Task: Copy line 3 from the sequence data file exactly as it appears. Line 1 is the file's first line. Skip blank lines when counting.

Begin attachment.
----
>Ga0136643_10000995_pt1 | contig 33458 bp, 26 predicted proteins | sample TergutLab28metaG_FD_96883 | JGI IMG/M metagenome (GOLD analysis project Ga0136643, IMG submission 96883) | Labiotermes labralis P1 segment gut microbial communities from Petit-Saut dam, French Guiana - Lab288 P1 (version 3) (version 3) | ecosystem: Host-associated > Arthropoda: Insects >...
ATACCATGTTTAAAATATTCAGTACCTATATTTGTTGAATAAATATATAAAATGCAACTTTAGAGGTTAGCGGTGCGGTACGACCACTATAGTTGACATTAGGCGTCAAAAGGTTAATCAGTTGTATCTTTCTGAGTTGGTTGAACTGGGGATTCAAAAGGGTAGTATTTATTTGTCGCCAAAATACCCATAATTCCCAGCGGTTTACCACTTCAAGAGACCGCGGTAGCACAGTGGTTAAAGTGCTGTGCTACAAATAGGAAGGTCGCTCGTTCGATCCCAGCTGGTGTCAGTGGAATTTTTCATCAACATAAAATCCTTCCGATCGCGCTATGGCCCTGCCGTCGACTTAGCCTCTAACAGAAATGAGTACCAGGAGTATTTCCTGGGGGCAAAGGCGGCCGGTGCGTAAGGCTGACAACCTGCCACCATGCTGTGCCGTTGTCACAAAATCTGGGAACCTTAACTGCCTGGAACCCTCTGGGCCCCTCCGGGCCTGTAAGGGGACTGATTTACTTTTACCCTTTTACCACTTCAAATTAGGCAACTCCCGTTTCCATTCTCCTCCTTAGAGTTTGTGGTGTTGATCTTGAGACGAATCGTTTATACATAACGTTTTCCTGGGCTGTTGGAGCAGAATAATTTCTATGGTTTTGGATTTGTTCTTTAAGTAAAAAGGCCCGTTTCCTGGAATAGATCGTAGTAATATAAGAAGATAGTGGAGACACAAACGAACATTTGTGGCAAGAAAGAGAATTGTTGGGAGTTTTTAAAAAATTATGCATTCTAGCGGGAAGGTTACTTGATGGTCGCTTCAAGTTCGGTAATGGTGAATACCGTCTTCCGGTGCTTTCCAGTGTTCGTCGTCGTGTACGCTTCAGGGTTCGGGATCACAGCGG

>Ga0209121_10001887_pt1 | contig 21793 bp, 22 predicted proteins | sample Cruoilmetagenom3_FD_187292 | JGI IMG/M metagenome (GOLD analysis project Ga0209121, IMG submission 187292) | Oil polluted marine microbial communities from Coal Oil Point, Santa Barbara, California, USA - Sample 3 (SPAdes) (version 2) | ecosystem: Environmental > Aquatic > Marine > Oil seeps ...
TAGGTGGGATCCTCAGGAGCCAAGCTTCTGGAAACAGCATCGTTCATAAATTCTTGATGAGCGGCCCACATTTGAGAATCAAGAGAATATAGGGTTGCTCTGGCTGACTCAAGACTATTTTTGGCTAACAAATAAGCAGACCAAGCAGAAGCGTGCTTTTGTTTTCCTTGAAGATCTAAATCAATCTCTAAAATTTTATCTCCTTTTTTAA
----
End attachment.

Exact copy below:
>Ga0209121_10001887_pt1 | contig 21793 bp, 22 predicted proteins | sample Cruoilmetagenom3_FD_187292 | JGI IMG/M metagenome (GOLD analysis project Ga0209121, IMG submission 187292) | Oil polluted marine microbial communities from Coal Oil Point, Santa Barbara, California, USA - Sample 3 (SPAdes) (version 2) | ecosystem: Environmental > Aquatic > Marine > Oil seeps ...